But it’s not merely the chintzy clutter at Antler Hill that has changed Biltmore, or even its none-too-subtle attention to the bottom line. The air of gracious, rarefied hospitality, long the hallmark of any visit there, is gone. One no longer feels like a special guest, welcomed to linger in Biltmore’s evocative respite. Instead, visitors are merely a consumer to be milked dry. Get in and get out. Even the complementary guide book, known for its detailed accounts of rooms and objects, has been cut in half. The rest of the guide now focuses on—you guessed it!—Antler Hill and the new hotel.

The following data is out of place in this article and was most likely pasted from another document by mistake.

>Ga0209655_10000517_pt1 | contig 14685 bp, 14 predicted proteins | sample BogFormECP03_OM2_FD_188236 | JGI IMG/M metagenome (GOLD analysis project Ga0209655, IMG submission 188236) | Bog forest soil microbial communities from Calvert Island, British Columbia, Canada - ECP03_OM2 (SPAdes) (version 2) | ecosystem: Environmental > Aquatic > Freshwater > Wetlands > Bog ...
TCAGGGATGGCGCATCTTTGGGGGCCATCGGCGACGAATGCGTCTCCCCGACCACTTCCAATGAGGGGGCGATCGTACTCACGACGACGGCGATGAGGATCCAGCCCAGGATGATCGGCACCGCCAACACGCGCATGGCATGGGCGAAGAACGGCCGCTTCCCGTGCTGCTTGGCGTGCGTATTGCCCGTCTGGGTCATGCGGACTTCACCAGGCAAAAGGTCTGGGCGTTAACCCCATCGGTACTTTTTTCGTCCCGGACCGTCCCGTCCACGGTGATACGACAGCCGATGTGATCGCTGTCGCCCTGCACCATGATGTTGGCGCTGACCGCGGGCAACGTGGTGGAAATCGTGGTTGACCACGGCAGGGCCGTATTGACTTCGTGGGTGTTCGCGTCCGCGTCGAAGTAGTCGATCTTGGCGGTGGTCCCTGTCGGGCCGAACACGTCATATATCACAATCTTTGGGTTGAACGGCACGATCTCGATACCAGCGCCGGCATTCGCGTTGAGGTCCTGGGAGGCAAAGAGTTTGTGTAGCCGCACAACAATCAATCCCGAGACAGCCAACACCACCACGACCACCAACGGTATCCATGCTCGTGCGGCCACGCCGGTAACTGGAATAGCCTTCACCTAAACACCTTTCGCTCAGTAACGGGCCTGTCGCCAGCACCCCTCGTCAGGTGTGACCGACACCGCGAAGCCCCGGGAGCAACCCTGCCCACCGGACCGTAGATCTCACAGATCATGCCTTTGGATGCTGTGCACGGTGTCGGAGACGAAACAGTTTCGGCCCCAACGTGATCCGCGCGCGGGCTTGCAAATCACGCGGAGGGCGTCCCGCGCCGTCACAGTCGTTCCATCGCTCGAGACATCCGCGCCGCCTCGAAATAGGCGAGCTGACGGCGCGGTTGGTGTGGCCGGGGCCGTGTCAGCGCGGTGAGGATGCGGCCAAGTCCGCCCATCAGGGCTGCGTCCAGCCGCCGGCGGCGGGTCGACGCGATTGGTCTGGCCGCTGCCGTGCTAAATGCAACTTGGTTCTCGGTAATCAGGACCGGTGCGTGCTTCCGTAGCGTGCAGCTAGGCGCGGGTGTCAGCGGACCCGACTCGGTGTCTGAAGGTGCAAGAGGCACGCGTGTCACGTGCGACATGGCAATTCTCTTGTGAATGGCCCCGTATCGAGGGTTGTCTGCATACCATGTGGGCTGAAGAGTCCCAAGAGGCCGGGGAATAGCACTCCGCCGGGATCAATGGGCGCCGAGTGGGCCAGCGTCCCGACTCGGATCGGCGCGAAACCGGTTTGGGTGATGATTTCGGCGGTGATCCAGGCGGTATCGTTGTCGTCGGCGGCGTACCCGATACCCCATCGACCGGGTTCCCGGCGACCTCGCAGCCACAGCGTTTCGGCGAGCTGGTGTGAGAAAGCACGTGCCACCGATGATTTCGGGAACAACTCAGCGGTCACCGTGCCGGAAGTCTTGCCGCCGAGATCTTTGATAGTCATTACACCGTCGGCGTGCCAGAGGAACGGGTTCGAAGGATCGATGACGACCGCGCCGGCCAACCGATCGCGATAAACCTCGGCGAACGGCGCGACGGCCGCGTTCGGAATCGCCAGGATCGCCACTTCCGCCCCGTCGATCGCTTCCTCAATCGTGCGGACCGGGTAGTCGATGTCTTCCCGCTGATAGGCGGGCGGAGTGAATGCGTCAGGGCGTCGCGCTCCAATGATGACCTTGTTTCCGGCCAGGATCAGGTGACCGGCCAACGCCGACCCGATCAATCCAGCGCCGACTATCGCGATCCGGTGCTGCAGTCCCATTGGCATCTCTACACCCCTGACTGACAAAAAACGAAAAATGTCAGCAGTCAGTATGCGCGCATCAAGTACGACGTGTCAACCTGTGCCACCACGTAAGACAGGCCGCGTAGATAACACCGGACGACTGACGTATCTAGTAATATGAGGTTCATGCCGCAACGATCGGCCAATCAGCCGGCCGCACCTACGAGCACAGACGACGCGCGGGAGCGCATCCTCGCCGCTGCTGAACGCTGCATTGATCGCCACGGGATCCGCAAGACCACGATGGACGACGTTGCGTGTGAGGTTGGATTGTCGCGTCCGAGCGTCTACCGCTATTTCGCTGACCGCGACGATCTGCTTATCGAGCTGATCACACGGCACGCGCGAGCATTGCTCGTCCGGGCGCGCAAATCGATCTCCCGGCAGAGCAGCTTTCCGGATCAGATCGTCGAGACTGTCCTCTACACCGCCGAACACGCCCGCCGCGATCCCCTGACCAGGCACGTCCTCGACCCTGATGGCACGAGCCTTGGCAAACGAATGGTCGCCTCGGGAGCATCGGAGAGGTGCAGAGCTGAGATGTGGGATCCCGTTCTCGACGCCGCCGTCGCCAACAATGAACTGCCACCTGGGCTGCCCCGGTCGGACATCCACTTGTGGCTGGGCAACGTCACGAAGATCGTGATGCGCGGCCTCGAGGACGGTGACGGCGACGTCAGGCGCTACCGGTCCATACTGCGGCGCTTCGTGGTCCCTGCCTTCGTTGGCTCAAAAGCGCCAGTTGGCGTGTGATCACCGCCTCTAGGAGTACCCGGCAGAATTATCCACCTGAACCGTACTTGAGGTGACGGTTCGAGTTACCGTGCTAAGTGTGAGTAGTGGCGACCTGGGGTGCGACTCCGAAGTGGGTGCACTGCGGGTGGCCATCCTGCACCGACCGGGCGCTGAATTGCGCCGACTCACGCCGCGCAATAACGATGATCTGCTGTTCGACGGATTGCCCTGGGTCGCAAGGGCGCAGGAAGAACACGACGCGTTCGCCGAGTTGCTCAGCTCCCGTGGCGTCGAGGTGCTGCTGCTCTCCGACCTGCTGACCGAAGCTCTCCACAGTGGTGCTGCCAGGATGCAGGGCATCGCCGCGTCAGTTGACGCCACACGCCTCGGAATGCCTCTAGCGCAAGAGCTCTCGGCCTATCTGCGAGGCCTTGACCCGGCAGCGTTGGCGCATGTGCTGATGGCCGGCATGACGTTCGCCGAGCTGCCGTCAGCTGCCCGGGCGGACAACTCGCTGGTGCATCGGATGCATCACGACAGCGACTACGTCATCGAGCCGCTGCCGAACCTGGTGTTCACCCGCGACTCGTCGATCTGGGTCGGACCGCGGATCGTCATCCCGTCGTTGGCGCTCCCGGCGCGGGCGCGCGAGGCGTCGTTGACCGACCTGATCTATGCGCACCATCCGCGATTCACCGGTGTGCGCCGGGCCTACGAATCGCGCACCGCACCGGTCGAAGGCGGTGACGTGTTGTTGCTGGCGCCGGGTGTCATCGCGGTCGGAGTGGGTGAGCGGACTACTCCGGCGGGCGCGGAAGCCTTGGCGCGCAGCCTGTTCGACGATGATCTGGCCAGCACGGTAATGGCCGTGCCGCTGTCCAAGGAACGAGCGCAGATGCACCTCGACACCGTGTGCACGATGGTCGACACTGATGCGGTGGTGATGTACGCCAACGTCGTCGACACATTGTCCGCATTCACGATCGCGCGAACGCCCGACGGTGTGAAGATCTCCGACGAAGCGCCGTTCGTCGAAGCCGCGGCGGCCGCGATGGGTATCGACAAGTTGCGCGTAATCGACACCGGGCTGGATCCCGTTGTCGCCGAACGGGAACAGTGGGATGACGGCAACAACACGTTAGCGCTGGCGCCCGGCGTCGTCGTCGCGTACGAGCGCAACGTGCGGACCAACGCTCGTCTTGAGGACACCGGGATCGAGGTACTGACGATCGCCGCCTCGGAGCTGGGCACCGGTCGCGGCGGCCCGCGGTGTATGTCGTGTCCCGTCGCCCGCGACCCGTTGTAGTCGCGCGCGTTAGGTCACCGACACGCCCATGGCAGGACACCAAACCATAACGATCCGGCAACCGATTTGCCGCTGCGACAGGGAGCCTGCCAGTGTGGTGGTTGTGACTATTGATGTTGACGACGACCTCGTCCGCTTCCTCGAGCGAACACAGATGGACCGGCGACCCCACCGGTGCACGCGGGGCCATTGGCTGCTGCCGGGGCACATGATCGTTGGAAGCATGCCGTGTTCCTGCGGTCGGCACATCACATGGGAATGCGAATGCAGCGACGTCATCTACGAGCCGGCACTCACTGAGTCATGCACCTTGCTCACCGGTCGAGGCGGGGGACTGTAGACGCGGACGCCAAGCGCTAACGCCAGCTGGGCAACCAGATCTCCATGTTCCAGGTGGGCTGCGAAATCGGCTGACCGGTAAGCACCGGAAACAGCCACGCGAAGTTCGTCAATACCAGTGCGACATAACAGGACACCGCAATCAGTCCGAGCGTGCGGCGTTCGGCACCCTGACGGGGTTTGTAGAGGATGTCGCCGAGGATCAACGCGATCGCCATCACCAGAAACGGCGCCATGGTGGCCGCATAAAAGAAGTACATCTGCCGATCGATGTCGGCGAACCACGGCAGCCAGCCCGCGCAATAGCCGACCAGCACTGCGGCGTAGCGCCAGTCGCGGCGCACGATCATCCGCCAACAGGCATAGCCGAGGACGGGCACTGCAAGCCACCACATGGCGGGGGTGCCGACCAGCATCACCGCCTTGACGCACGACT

Biltmore has made a very critical and consequential decision: rather than adhere to its century-old commitment to historical preservation and education, the company’s focus on “the Biltmore Experience” has reduced George Vanderbilt’s legacy to big bucks. Just because the general public today has very little knowledge of the past does not for a moment suppose that we ought to stop trying to educate it.

July 2015


My letter to the Editor of the Asheville Citizen-Times was published on July 31st:

Letter: Not happy with specialty tours, other changes